Alongside Dominguez, the top-level Philippine team that visited Beijing last Jan. 23-24 included Secretaries Benjamin Diokno of the Department of Budget and Management (DBM), Arthur Tugade of the Department of Transportation (DOTr), Mark Villar of the Department of Public Works and Highways (DPWH); and Director-General Ernesto Pernia of the National Economic and Development Authority (NEDA).

NEDA deputy director-general Rolando Tungpalan, DPWH Undersecretaries Emil Sadain and Karen Jimeno, and Bases Conversion and Development Authority (BCDA) president-CEO Vivencio Dizon were also part of the delegation.

Joining them were DOF Assistant Secretaries Ma. Edita Tan and Mark Dennis Joven, DOTr Assistant Secretaries Leah Merida Quiambao and Cesar Chavez, and Assistant Secretary Julia Nebrija of the Metro Manila Development Authority.

The Jan. 23-24 meetings between the Philippine delegation and top-ranking Chinese officials covered discussions on the progress of government-to-government agreements signed between the two countries; the proposed priority infrastructure projects for financing and feasibility studies; the chairmanship of the Philippines this year of the ASEAN; and possible Chinese private sector investments in the Philippines.

The Dominguez-led delegation submitted a total of 40 “large and small” infrastructure projects to China for possible loan financing and assistance in conducting feasibility studies, during the Jan. 23-24 mission.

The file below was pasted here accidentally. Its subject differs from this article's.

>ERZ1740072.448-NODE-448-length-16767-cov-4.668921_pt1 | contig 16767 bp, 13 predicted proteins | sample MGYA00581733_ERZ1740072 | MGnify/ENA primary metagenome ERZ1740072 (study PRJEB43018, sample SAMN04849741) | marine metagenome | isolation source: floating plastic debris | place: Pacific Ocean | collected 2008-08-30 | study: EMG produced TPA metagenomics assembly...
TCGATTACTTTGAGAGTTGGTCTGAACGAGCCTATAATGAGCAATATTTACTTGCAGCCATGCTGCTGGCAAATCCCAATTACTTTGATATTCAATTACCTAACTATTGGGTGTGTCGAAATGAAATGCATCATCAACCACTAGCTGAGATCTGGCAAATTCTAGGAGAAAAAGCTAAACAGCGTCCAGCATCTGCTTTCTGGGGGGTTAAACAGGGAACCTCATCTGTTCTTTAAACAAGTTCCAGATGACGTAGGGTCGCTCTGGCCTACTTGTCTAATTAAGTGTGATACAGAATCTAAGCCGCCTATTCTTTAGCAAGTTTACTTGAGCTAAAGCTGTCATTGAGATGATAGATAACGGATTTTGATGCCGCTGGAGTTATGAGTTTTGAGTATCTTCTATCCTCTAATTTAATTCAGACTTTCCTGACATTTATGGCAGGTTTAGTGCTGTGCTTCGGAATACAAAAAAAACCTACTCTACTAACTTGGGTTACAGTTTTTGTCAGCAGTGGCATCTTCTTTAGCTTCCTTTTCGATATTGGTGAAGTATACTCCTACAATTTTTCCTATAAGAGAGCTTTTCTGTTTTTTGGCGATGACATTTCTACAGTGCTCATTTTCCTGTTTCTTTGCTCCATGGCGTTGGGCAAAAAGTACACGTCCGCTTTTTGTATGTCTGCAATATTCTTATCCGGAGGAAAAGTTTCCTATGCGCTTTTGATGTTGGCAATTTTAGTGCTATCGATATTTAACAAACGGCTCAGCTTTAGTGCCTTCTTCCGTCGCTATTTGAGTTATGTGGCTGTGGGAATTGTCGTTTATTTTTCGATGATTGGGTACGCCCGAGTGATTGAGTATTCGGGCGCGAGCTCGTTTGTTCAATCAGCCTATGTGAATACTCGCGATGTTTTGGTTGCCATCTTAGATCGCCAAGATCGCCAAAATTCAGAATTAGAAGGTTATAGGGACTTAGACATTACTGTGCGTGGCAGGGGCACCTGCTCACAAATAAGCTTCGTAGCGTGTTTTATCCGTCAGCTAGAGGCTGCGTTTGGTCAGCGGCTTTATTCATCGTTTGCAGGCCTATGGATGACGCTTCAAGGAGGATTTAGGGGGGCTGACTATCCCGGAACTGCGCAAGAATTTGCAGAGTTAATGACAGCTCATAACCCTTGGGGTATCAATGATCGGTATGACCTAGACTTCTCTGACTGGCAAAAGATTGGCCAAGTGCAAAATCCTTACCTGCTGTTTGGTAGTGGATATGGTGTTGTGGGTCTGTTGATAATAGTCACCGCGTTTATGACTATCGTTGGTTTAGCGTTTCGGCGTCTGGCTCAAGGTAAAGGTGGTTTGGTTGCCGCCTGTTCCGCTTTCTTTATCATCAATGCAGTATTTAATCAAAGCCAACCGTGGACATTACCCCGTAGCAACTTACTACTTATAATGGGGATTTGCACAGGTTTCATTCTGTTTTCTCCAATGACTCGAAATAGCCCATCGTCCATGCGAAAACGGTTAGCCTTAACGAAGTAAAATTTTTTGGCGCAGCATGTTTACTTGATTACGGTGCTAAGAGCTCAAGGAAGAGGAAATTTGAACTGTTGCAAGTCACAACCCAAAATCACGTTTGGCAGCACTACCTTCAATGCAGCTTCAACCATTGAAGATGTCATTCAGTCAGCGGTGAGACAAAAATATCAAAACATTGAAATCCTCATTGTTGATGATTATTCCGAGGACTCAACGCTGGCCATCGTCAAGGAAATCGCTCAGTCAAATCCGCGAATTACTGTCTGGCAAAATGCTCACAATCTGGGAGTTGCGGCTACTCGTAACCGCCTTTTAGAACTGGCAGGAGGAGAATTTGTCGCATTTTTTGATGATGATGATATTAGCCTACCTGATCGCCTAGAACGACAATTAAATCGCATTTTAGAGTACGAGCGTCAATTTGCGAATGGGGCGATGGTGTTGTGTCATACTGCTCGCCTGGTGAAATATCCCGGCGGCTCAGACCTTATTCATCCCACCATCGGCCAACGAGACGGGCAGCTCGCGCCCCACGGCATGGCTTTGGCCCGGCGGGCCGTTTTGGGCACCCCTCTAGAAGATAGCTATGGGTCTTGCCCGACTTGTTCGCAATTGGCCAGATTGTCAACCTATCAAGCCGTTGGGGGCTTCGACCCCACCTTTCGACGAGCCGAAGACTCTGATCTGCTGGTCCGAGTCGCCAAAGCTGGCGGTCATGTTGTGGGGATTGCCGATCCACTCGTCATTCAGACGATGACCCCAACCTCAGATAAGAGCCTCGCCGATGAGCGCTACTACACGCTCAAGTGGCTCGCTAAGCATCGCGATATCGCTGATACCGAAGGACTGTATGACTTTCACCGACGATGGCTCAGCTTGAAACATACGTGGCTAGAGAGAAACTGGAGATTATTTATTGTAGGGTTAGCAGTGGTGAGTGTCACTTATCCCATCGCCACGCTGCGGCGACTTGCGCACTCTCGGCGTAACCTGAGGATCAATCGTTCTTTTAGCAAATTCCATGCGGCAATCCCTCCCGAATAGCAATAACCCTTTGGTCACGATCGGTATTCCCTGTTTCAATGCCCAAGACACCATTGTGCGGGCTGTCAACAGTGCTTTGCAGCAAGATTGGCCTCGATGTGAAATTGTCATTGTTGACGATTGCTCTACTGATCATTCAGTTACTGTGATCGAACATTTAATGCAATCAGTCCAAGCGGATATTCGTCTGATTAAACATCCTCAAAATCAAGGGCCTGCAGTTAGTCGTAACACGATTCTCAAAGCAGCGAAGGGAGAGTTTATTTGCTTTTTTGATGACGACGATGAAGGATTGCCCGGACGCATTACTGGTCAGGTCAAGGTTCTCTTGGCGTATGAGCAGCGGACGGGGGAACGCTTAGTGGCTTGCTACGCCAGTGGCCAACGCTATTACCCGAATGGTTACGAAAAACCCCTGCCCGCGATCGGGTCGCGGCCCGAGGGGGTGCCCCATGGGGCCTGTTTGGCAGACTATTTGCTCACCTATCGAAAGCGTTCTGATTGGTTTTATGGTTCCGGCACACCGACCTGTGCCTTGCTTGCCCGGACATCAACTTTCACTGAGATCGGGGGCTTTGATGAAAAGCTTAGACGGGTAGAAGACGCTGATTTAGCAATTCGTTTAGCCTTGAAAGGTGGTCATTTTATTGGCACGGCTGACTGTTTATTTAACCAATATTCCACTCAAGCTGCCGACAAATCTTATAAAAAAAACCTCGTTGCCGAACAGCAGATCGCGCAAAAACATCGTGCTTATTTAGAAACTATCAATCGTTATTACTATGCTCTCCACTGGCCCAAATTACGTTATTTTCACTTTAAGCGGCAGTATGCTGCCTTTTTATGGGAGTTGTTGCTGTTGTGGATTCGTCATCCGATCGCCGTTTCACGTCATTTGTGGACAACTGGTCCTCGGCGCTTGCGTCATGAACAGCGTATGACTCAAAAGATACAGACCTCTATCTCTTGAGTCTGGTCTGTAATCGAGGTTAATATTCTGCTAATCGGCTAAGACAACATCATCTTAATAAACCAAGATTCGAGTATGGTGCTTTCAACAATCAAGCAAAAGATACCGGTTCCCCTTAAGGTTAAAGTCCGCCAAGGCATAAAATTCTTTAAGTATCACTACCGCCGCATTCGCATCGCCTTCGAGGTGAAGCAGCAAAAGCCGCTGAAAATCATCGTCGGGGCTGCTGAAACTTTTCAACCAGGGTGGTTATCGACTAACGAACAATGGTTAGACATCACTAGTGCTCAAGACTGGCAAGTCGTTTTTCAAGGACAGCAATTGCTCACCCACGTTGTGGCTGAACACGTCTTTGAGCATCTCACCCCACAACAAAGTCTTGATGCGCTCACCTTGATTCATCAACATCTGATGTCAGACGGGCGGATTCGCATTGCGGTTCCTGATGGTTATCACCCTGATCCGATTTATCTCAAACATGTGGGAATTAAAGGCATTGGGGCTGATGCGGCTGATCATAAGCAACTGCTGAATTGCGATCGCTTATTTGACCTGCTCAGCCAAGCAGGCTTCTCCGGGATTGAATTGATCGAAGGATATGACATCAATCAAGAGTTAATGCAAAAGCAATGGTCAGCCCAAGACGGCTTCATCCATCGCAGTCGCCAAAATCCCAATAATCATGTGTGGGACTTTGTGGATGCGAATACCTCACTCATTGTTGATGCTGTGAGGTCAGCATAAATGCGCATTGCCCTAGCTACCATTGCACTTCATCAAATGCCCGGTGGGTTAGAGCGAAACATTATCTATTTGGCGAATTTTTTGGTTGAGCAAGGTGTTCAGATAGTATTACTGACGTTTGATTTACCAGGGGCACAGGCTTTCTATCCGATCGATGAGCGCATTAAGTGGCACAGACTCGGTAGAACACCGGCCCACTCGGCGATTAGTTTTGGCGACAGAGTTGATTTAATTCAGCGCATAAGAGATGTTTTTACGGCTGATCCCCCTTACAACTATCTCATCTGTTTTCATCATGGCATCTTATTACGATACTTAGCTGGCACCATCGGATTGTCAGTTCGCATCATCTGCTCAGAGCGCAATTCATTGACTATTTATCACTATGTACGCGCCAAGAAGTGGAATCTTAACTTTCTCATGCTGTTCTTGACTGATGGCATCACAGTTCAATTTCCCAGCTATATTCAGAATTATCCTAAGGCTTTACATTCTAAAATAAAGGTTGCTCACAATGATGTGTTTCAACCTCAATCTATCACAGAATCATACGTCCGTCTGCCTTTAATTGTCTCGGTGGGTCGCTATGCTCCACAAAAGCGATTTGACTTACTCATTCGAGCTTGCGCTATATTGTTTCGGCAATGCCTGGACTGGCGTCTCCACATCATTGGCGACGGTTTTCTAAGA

Dominguez said the meeting of the high-level Philippine team with officials of China’s Commerce Ministry was a “productive first step towards achieving the desire of (Philippine President Rodrigo Duterte and Chinese President Xi Jinping)” in further reinforcing ties between the two countries."

Of the 40 projects, 15 are being proposed for loan financing while another 25 were submitted for feasibility study support.

Three of these large-scale projects are worth $3.4 billion combined. These are the Chico River Pump Irrigation Project in the provinces of Cagayan and Kalinga with an estimated total project cost of $53.6 million; the New Centennial Water Source-Kaliwa Dam Project in Quezon, $374.03 million; and the South Line of the North-South Railway running from Manila to Legaspi City in Bicol, $3.01 billion.

Dominguez said the other projects on the list are relatively small in scale, and are easier to implement, such as the construction of bridges across the Pasig River to ease traffic congestion in Metro Manila.

He said the generous assistance offered by China to the Philippines is among the concrete results of the President’s foreign policy rebalancing towards accelerated integration with ASEAN (Association of Southeast Asian Nations) and its major Asian trading partners.

Dominguez said that amid global uncertainty over a possible overhaul of US trade policies under the new presidency of Donald Trump, it was a “very smart” move by President Duterte to recalibrate the Philippines’ foreign policy early on and reorient the economy toward greater integration with its Asian neighbors. (DOF)

- See more at: http://news.pia.gov.ph/article/view/1141485653864/phl-to-tap-rmb100-m-grant-from-china-for-drug-rehab-facilities-public-security-programs#sthash.CutEdxRg.dpuf